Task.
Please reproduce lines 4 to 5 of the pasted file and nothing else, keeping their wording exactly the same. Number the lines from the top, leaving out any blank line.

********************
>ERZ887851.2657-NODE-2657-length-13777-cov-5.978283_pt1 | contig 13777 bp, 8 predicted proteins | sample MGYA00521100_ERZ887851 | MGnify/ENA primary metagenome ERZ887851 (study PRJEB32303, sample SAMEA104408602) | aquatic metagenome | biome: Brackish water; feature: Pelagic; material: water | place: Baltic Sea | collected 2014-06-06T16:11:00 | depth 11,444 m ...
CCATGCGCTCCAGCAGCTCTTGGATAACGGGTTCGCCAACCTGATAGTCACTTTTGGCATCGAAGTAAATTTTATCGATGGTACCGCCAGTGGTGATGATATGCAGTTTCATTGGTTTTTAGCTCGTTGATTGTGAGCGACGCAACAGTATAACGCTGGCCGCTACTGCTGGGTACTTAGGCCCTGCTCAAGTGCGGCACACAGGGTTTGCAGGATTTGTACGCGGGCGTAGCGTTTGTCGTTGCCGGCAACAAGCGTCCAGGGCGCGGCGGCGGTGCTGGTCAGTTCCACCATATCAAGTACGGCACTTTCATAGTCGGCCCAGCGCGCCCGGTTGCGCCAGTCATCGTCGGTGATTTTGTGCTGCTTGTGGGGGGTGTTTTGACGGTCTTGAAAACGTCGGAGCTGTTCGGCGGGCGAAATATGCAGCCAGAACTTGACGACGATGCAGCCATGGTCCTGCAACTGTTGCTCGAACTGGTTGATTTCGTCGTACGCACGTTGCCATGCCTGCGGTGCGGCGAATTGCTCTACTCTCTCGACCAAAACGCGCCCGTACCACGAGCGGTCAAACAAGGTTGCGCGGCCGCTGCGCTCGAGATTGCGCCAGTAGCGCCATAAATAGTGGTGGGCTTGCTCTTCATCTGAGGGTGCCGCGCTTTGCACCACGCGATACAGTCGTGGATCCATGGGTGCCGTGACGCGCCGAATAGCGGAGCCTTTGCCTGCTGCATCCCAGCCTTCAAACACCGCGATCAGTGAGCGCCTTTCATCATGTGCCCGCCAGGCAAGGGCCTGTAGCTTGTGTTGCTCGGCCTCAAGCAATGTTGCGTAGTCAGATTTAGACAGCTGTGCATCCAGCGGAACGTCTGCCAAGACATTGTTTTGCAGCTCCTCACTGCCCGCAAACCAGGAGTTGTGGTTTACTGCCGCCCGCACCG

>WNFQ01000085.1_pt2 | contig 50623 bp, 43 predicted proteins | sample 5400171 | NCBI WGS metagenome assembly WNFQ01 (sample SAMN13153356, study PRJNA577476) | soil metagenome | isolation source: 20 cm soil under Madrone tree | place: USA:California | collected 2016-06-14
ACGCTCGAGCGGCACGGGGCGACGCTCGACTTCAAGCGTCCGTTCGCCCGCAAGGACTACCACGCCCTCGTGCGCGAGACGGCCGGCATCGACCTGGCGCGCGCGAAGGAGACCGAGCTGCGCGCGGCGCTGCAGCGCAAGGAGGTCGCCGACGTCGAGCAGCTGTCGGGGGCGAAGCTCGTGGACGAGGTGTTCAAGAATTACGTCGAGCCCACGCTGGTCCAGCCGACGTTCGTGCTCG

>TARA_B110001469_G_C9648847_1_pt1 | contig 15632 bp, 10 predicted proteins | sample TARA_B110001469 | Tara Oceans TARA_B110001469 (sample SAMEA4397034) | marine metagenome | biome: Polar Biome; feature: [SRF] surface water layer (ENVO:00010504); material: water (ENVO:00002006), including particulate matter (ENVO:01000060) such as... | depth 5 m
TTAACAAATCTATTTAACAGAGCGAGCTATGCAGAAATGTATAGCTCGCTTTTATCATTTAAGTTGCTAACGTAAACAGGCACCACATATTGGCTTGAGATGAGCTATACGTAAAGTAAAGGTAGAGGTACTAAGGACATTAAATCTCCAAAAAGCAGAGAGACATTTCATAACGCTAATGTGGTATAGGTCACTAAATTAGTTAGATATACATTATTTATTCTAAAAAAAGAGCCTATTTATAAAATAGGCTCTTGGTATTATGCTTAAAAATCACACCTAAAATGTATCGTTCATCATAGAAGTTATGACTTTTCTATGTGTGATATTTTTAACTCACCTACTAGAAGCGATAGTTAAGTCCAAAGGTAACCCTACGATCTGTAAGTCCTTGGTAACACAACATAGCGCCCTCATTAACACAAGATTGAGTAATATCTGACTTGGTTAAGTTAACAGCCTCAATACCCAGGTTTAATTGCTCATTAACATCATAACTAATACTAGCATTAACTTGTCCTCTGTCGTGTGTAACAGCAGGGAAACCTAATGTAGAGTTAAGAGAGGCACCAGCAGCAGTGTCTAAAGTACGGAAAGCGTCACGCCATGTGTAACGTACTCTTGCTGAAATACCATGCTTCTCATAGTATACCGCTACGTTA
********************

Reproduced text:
ACGCTCGAGCGGCACGGGGCGACGCTCGACTTCAAGCGTCCGTTCGCCCGCAAGGACTACCACGCCCTCGTGCGCGAGACGGCCGGCATCGACCTGGCGCGCGCGAAGGAGACCGAGCTGCGCGCGGCGCTGCAGCGCAAGGAGGTCGCCGACGTCGAGCAGCTGTCGGGGGCGAAGCTCGTGGACGAGGTGTTCAAGAATTACGTCGAGCCCACGCTGGTCCAGCCGACGTTCGTGCTCG

>TARA_B110001469_G_C9648847_1_pt1 | contig 15632 bp, 10 predicted proteins | sample TARA_B110001469 | Tara Oceans TARA_B110001469 (sample SAMEA4397034) | marine metagenome | biome: Polar Biome; feature: [SRF] surface water layer (ENVO:00010504); material: water (ENVO:00002006), including particulate matter (ENVO:01000060) such as... | depth 5 m